Mark Zuckerberg and Sheryl Sandberg, Facebook’s top two executives, talked about a grand vision for Facebook advertising during the quarterly earnings call Wednesday. The goal, each stressed, is to make people like ads as much as any other piece of content.
That’s a lofty — some would say impossible — quest. But the journey might sound good to marketers hoping to ride the coattails of the social network’s rapid growth. It announced a new high of 1.28 billion monthly active users, including 1 billion mobile users, revenue of $2.5 billion and nearly a tripling of profit in the first quarter.
The revenue growth is fueled by advertising revenue, which increased 82% compared to the first quarter of 2013, Facebook’s biggest year-over-year growth in nearly three years.
No doubt some of that growth was fueled by marketers who have seen plunging organic reach for Facebook Pages, but Zuckerberg and Sandberg credited ads that are better targeted, more effective and measured better. And because of that, they asserted, more palatable to consumers.
“Our goal is to make our ads as interesting and valuable as the organic content that you find on Facebook,” said Zuckerberg, Facebook’s founder and CEO, “to have more people find ads useful so businesses can engage effectively with our community and grow. Our most recent data shows that this approach is working well and we continue to be really encouraged with the feedback we are seeing from people about our ads.”
Said Sandberg, the chief operating officer: “The data suggests that the ads are getting more relevant but there’s a long way to go. Our goal is that every time you open News Feed, every time you look at Facebook, you see something — whether it’s from consumers or whether it’s from marketers — that really delights you, that you are genuinely happy to see.
“I think we hit that more than we used to with our ads. But the truth is we have a long way to go to hit that bar and that’s the bar we are striving for.”
More interesting takeaways from the call:
Zuckerberg said 63% of Facebook’s users visit the site daily, and 55% of daily active users only visit on mobile. Also 50% of users log into the network six out of seven days a week.
Ten times more marketers, Sandberg said, are using the Custom Audiences targeting feature than were using it this time last year. One successful example, she said, was an effort by Ben & Jerry’s to sell more of its classic flavors.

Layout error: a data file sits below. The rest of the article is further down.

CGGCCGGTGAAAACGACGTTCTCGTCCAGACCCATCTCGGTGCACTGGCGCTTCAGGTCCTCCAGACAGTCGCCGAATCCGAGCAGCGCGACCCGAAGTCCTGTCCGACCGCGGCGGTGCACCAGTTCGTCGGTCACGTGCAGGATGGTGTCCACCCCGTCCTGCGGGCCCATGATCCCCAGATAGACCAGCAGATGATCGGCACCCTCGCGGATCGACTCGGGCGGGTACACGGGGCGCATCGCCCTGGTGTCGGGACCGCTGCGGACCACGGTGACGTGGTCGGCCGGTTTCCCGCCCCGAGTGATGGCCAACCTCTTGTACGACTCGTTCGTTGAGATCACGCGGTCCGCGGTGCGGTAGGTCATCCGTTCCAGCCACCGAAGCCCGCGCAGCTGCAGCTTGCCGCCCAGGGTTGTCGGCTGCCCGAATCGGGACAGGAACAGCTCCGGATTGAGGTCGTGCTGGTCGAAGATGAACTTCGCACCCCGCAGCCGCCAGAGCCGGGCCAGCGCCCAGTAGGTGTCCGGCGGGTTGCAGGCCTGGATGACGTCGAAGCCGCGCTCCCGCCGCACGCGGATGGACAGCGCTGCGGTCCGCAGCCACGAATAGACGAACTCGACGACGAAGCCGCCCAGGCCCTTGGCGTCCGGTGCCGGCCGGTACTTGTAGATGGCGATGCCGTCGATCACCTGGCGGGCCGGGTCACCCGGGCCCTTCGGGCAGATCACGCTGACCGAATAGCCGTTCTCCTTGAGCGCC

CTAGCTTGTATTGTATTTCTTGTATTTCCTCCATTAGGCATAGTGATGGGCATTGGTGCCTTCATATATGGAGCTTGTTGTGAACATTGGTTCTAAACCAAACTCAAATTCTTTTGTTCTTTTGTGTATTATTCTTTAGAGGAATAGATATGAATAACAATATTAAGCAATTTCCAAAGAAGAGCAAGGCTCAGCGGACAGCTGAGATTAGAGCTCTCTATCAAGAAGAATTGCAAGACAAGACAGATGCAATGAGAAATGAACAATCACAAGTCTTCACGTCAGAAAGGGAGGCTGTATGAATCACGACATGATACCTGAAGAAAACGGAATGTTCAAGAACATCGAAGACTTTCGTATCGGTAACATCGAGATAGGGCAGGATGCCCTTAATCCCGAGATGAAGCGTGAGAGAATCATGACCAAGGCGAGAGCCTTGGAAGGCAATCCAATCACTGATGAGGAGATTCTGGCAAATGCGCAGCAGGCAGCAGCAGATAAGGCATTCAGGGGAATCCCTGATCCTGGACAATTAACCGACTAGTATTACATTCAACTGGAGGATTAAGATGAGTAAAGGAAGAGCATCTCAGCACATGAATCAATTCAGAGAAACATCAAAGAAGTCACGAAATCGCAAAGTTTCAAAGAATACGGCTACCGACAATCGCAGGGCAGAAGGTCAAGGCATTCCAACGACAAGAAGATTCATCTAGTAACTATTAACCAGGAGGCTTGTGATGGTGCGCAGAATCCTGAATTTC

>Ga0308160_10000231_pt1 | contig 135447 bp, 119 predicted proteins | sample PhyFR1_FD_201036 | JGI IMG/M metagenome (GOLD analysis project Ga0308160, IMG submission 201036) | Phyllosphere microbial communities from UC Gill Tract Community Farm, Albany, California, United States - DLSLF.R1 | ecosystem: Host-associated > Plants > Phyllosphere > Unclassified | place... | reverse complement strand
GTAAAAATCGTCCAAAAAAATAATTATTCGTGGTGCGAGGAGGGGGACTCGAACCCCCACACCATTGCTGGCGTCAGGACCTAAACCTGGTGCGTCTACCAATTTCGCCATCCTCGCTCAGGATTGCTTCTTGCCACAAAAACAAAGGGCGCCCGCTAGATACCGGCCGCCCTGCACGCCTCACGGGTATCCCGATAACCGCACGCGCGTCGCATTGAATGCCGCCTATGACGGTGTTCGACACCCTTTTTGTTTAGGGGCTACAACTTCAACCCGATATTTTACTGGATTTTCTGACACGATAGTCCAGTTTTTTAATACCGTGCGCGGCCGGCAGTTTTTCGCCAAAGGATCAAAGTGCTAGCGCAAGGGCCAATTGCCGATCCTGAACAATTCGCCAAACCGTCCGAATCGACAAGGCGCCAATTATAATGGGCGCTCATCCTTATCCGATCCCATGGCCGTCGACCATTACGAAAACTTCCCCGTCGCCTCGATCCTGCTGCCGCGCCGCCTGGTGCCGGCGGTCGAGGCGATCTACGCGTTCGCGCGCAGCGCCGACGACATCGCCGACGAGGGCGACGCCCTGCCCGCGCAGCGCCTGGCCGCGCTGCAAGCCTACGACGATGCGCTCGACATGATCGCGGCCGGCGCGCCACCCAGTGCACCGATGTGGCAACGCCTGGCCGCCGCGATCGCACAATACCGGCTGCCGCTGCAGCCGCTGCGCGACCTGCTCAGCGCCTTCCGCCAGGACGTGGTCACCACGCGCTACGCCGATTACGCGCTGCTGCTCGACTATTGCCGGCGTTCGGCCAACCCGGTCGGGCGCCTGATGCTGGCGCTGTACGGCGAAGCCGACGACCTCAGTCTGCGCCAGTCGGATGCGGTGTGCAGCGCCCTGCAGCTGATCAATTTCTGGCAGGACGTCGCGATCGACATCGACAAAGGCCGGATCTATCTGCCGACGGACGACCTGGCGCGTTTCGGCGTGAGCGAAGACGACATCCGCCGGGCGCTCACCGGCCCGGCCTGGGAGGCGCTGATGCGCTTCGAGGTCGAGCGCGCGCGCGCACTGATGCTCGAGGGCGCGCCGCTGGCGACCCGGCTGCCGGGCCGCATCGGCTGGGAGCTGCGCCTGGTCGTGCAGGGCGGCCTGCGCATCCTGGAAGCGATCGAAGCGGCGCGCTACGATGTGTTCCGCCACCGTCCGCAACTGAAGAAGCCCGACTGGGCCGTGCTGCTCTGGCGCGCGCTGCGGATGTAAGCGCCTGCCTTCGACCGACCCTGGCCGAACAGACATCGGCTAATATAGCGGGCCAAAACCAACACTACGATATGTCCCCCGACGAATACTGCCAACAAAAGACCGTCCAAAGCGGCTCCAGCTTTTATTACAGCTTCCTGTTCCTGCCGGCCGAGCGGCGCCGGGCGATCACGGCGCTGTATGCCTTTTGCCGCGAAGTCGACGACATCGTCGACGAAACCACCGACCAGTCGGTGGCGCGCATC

Using Custom Audiences and Partner Categories, another targeting feature, to target premium ice cream buyers, the company reached 14 million people — 90% on mobile — and increased sales by 8.1%.
And such targeting tools, previously only available to Facebook’s biggest advertisers, have been added to the self-service ad creation pages.
Facebook also will be using the new Nearby Friends location feature for ad targeting, Sandberg said: “We use info like this to enhance all the services we provide including relevant ads.”
Sandberg said there’s heavy demand for Instagram ads, citing a campaign by Levis — “basically people wearing denim in beautiful outdoor spaces” — that targeted people 18-34 years old, reached 7 million and produced a 25 point lift in ad recall (three times higher than a control group).
Sandberg said, however, that Facebook plans to take it slow with ads on Instagram, focusing more on adding to the 200+ million user base.
Zuckerberg said Instagram is “a few years away from being an important business” for Facebook.
Sandberg also said Facebook was moving deliberately on premium video ads and a test of a mobile ad network, which she confirmed for the first time Wednesday.
The Digital Shift
Sport Chek, a Canadian sporting goods retailer, pulled its paper circulars, the primary advertising method it has used for 92 years, for a two-week test of only online advertising, the majority on Facebook. During the test, Sandberg said, in-store sales grew 12% year-over-year and sales of items promoted on Facebook grew 23%. The company now aims to shift 25% of its spending on print advertising to Facebook in the next year.
To Sandberg, that shows the power of Facebook’s measuring tools, their ability to prove higher return on investment. As consumer attention shifts — she said the average U.S. consumer now spends 5¾ hours a day on digital devices and 4½ hours on television — Facebook is getting better at making that case.
“Marketers are looking for the highest ROI they can find,” she said, “and they should be considering us and everybody else. And they should be doing this not just across digital but across print, across radio, across TV, across any other vehicle.
“We say to our clients all around the world, we want to earn your business. We want them to compare us to other investments they could make to see who can draw the most value to their bottom line. That’s what we are focused on and that goes way beyond digital.”
(Stock image via Shutterstock.com. Used under license.)